Call for Papers: Regionalism, International Organizations and Global Challenges in Fragmented World
How do international organizations (IOs) and regional IOs influence the global order and domestic politics? What challenges do they face and how do they confront them? How global and regional governance change over time, considering the rebirth of nationalist and authoritarian trends in the world politics? Analysis and understanding of the impact of global and regional organizations (in such areas as environmental policy and commitments, migration, energy, democratic backsliding, transformations in financial governance, internet governance and cyber-security) became an important challenge for academia and policy-makers.
The role of IOs in these transformation can often be counter-intuitive. IOs traditionally were considered as, for example, democracy-reinforcing actors (the EU and the US-led international organizations). However, recent studies also demonstrate the contradictory impact of organizations on democracy. Recent findings indicate that even IOs led by and composed of democracies may encourage democratic backsliding, corruption and even environmental degradation in their member-states. Modern autocracies also choose to form and develop their own regional IOs, thus imitating the behavior of democratic regional clubs (e.g., EU) and strengthening ties among their allies (e.g., China-led the Asian Infrastructure Investment Bank (AIIB) and the Shanghai Cooperation Organization). The proliferation of these formal organizations is paralleled by a number of informal initiatives such as new transregional governance initiatives (e.g., the Belt and Road Initiative).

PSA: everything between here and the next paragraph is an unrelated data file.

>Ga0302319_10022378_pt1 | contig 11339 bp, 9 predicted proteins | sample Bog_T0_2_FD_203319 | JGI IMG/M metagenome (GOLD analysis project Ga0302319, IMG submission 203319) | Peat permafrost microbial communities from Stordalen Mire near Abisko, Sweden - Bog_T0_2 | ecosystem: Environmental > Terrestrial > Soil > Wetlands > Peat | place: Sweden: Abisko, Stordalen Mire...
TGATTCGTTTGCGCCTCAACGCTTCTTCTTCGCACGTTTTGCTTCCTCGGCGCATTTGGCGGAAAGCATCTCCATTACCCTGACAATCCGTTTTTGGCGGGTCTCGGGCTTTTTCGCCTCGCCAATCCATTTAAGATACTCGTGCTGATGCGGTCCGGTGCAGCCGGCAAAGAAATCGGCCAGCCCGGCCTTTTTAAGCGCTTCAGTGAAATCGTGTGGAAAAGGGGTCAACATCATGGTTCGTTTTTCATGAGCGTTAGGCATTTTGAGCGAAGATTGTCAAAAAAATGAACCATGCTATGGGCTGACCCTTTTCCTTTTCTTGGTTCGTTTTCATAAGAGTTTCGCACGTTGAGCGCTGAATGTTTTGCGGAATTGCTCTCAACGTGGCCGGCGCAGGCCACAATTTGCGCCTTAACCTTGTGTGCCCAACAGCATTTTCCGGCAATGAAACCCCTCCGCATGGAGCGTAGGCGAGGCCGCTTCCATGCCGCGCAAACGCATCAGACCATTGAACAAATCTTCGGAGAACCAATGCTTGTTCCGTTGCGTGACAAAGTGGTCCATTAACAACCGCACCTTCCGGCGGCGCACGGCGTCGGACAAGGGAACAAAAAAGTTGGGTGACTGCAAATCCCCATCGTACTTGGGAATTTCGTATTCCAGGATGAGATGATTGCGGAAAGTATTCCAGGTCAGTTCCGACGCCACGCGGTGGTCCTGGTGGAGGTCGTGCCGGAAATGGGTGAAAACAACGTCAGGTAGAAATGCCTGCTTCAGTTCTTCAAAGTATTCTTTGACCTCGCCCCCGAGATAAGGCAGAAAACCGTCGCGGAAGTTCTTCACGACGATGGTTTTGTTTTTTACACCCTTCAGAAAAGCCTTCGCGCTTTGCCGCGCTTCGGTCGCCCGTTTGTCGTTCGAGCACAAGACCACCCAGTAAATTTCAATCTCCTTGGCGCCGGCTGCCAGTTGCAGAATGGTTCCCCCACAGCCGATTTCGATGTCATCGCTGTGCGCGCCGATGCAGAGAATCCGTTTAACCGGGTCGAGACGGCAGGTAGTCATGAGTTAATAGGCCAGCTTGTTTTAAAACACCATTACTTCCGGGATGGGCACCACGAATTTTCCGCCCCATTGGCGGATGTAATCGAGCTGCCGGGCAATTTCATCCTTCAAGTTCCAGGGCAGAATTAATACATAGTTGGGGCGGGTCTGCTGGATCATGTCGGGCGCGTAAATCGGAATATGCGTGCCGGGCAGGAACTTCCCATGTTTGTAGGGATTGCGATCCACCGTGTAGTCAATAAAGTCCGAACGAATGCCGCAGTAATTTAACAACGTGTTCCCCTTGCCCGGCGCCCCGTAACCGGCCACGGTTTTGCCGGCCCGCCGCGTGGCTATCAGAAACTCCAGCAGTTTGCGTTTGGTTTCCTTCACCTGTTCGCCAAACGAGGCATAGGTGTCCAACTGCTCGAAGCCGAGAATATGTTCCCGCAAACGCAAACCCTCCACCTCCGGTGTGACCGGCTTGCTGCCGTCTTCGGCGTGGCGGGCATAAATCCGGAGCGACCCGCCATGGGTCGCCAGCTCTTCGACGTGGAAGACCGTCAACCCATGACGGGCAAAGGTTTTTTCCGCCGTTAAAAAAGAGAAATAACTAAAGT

On the other hand, well-established democratic regional clubs, the European Union, faces a number of challenges: Brexit, increase of Euroscepticism, and the rise of nationalist parties. All these changes challenged the idea of regional integration. In Washington, there is a widespread perception that American, Western-led multilateral organizations (the IMF, the World Bank, and the WTO) lose their influence in their fields of action, a process that could be aggravated by the re-birth of isolationist trends in American Politics under the Trump administration.
These new developments and findings call for better understanding the contradictions, challenges, and the interplay between global and regional governance institutions, as well as their different consequences for transformations at national, regional, and global levels.
This is the 3rd Workshop organized within framework of research project “Regionalism and Regional International Organizations in a Fragmented World” Co-Directed by Anastassia V. Obydenkova (IBEI, Fung Fellow 2016-2017) and Vinícius Rodrigues Vieira (University of São Paulo, Fung Fellow 2016-2017). Previous workshops of this project took place at Oxford University (December 2017) and at Princeton University (November 2018).
The workshop is organized and sponsored by IBEI (Institut Barcelona d’Estudis Internacionals) with participation of Fung Global Program of Princeton University, and will be held on 17 and 18 February in Barcelona (at IBEI).
Confirmed speakers include Laurence Whitehead (Oxford University), Philippe Schmitter (European University Institute), Neil MacFarlane (Oxford University), Mads Dagnis Jensen (Copenhagen Business School), and Kutsal Yesilkagit (Leiden University).
We invite abstract proposals from interested scholars from all disciplines. Proposals should not exceed 500 words in length. Preferred format for all submissions is PDF. Please send your proposals an attachment to email@example.com and insert “Submission: IBEI Workshop Regionalism, IO and Global Challenges” as the subject line of the message.
The deadline for abstracts is 1 November 2019.
All proposals will undergo peer review and notifications of acceptance will be sent out by 15 November, 2019. Essays-summary (minimum 3000 words) are expected to be delivered by 1 February 2020 for circulation among participants.